Home » Authenticity and Voice (Page 2)

Category Archives: Authenticity and Voice

Activism As A Form Of Scholarly Expertise

Note: This blog post was originally published on Write Where It Hurts.

“I came to academe by way of activism,” I announced as part of an “elevator speech” exercise to introduce myself in one of my graduate courses back in 2010.

This story is hardly novel, especially among scholars of marginalized backgrounds.  With its reputation for enlightenment and social justice, academic careers call the names of many folks who want to make a difference in their communities.  Our shared story also reflects an apparent shared naiveté about the academy.

“Oh, we didn’t beat the activist out of you yet?” the professor interrupted. Her tone suggested humor, but the content of her interruption signaled the true purpose of graduate education: to make an apolitical, detached, and “objective” scholar out of me, to de-radicalize me, to make me an expert on my communities but no longer a member of them.

No, I was not reading too much into her supposed joke.  Other professors in the program were equally explicit in telling me that activism had no place in academe.  I will give two brief examples.

Example 1: Late in graduate school, I excitedly shared the possibility of a joint conference session between the sexualities and social psychology sections of the American Sociological Association with a trusted professor.  The latter has been crucial in the study of identity, which I felt would be useful for the study of sexual identity in the former.  But, given the marginal status of sexualities research in sociology, and the dominance of white cis heterosexuals in social psychology, there was not much social psychological work on sexuality within social psychology.  Quite passive aggressively, the trusted professor responded, “ok ‘Mr. Activist’.”  I was confused what was so radical, so “activist,” about proposing a conference session on an empirical matter.  And, I was hurt that even my toned down approach to activism was still too much.  So, I dropped it.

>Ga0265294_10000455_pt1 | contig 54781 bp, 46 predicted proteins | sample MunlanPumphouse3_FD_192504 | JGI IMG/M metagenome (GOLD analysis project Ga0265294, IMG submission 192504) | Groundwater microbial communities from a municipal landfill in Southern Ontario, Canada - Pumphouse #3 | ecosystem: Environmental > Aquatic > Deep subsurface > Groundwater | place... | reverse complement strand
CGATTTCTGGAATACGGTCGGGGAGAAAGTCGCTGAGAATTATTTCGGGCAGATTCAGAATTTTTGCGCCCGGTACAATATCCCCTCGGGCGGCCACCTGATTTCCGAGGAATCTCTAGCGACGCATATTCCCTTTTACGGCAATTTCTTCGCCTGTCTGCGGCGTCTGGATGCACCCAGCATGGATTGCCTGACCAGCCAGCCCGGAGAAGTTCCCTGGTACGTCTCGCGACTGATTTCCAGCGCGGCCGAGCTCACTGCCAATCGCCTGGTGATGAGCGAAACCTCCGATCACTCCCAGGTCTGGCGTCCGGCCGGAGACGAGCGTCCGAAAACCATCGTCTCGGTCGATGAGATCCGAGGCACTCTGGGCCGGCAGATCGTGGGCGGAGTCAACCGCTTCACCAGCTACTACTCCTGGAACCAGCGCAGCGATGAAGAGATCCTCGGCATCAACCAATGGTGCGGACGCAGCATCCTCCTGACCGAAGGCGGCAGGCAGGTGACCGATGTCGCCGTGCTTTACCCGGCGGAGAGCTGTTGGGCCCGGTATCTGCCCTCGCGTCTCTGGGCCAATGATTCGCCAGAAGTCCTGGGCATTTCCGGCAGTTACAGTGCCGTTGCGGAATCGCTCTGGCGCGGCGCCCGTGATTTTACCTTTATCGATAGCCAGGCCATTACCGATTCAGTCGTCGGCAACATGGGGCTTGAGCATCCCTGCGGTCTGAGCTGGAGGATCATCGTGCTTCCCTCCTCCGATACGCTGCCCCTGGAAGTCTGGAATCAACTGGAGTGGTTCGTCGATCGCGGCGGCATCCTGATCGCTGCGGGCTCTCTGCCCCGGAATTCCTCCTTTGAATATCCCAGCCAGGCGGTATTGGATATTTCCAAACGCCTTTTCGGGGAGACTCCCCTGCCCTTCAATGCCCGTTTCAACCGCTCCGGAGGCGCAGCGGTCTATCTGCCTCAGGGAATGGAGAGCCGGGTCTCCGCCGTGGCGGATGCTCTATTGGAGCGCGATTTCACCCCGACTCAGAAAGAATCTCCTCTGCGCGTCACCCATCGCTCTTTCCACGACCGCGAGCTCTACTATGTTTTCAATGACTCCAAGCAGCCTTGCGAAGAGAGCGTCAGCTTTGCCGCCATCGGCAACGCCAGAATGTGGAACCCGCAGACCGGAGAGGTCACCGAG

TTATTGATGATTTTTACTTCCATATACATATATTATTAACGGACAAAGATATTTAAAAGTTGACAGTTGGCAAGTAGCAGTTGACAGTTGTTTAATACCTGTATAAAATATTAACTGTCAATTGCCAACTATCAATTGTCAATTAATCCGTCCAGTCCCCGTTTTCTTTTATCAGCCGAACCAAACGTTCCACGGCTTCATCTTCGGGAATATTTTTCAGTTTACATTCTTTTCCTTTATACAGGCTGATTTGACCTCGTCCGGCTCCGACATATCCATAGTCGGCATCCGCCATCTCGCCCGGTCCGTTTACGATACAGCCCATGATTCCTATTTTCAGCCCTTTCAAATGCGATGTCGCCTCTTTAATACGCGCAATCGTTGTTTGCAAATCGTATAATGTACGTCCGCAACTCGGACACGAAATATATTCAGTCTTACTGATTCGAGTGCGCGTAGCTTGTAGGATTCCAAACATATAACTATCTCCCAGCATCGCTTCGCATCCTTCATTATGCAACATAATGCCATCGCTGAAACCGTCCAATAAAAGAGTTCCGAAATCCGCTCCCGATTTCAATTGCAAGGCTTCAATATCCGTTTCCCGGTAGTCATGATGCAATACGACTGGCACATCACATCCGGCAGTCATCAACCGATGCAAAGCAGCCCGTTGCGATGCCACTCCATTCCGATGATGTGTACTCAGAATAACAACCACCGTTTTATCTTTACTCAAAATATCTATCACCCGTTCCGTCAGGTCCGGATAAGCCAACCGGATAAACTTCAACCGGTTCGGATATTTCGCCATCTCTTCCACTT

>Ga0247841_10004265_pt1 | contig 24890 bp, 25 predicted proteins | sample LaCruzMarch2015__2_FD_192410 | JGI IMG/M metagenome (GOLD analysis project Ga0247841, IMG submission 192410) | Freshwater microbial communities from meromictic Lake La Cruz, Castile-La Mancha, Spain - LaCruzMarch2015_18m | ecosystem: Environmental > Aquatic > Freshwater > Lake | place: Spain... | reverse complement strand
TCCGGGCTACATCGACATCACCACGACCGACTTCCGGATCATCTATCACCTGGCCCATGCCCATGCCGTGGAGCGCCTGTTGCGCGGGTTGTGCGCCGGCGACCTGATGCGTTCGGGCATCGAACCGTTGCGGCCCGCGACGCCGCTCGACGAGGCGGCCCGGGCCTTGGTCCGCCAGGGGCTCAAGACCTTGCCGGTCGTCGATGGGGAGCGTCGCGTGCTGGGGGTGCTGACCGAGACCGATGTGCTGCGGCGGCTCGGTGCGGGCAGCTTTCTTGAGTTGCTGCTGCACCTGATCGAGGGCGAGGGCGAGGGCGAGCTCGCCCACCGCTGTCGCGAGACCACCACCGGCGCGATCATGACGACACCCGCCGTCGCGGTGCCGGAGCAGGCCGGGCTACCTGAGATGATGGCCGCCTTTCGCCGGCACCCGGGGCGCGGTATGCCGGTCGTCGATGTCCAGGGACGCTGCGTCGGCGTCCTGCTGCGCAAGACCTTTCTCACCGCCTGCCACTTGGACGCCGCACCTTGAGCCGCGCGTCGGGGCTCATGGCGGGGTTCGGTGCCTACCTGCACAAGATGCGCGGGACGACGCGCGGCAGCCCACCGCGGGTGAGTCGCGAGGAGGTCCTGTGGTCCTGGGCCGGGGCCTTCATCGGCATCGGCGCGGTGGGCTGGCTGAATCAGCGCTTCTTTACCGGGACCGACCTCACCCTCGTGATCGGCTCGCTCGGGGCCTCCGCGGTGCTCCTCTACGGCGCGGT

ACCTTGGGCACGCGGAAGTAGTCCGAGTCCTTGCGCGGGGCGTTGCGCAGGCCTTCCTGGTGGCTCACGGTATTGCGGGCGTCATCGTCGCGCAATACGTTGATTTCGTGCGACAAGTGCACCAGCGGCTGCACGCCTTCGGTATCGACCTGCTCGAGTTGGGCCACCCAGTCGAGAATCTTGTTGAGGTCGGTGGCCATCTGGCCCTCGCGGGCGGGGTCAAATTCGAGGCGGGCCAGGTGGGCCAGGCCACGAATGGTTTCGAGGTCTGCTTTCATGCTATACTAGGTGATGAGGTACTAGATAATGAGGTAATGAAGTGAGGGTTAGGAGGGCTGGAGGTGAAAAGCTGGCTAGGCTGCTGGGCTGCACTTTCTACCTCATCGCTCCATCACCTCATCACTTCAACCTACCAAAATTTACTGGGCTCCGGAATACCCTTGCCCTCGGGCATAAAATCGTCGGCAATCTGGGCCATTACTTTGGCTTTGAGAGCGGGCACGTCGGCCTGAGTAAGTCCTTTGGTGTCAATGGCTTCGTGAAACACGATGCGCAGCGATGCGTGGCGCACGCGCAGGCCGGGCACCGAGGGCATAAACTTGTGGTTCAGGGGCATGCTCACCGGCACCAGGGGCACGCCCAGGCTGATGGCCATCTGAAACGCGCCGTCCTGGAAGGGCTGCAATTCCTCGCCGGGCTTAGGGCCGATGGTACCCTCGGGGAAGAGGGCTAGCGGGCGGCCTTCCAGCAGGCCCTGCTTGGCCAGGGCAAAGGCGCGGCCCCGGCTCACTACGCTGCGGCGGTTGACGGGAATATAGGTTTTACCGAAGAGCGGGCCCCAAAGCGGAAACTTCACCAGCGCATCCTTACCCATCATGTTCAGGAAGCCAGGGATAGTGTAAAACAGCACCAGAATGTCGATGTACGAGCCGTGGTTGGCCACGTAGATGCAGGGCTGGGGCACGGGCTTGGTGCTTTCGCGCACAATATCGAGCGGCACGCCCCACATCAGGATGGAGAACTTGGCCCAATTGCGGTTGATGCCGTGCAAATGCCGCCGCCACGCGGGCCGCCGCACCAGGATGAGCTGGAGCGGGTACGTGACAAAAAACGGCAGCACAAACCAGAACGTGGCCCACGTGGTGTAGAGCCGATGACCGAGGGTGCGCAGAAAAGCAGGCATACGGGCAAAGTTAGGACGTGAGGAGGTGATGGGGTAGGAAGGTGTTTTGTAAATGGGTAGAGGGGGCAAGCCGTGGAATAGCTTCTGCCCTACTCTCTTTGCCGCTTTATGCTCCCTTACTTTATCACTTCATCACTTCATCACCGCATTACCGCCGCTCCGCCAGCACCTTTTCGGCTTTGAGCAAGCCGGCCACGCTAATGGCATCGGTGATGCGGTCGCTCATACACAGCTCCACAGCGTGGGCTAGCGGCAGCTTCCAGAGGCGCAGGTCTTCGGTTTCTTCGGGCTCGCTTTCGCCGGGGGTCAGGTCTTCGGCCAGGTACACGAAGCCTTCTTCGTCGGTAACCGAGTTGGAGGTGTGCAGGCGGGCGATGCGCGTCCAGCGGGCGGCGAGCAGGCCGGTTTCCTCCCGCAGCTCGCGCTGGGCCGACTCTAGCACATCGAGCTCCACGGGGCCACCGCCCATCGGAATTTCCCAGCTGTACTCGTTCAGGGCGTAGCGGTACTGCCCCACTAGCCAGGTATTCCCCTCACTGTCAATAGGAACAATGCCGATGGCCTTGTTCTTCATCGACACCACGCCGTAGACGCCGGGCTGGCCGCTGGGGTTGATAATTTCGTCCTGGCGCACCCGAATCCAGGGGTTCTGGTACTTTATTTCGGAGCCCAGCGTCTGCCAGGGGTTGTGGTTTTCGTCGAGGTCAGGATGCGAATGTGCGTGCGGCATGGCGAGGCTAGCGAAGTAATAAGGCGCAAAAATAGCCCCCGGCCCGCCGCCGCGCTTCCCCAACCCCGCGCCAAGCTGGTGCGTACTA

Example 2: It seemed that no matter how hard I tried to succeed by the mainstream standards of my department and discipline, I would never fit in.  So, the growing cognitive dissonance between my goals, values, and experiences and the department expectations pushed me to become more critical of my graduate department and sociology in general.  I became more outspoken in my blogging, often writing posts about racism and activism in academia.  For example, I wrote a piece about “Blogging For (A) Change,” singing the praises of blogging as a platform for intellectual activism.  A professor in my department who maintains a popular blog devoted a blog post just to me entitled, “Why Activism And Academia Don’t Mix.”

My graduate department paid a fair amount of lip service to public sociology — any kind of work to make one’s scholarship accessible, typically speaking as an expert to lay audiences.  Basically, public sociology is an unpaid and undervalued extension of our teaching, which we do out of the kindness of our hearts. Public sociology is for liberal white people whose survival does not depend on their “service.”

Activism, however, was a dirty word.  Anything too radical (and, wow, the bar for “radical” is set low) was deemed activist, and thus inferior.  Activism is conceived of as a threat to one’s scholarship.  Supposedly, it undermines one’s ability to remain “objective.”  As such, those who are openly activist may lose credibility as researchers.  I have heard stories of scholar-activists being denied tenure or promotion, or some with tenure who have been fired.  Of course, we know that activism cannot be a substitute for scholarship, but it has the unintended consequence of leading to the devaluation of your scholarship, as well.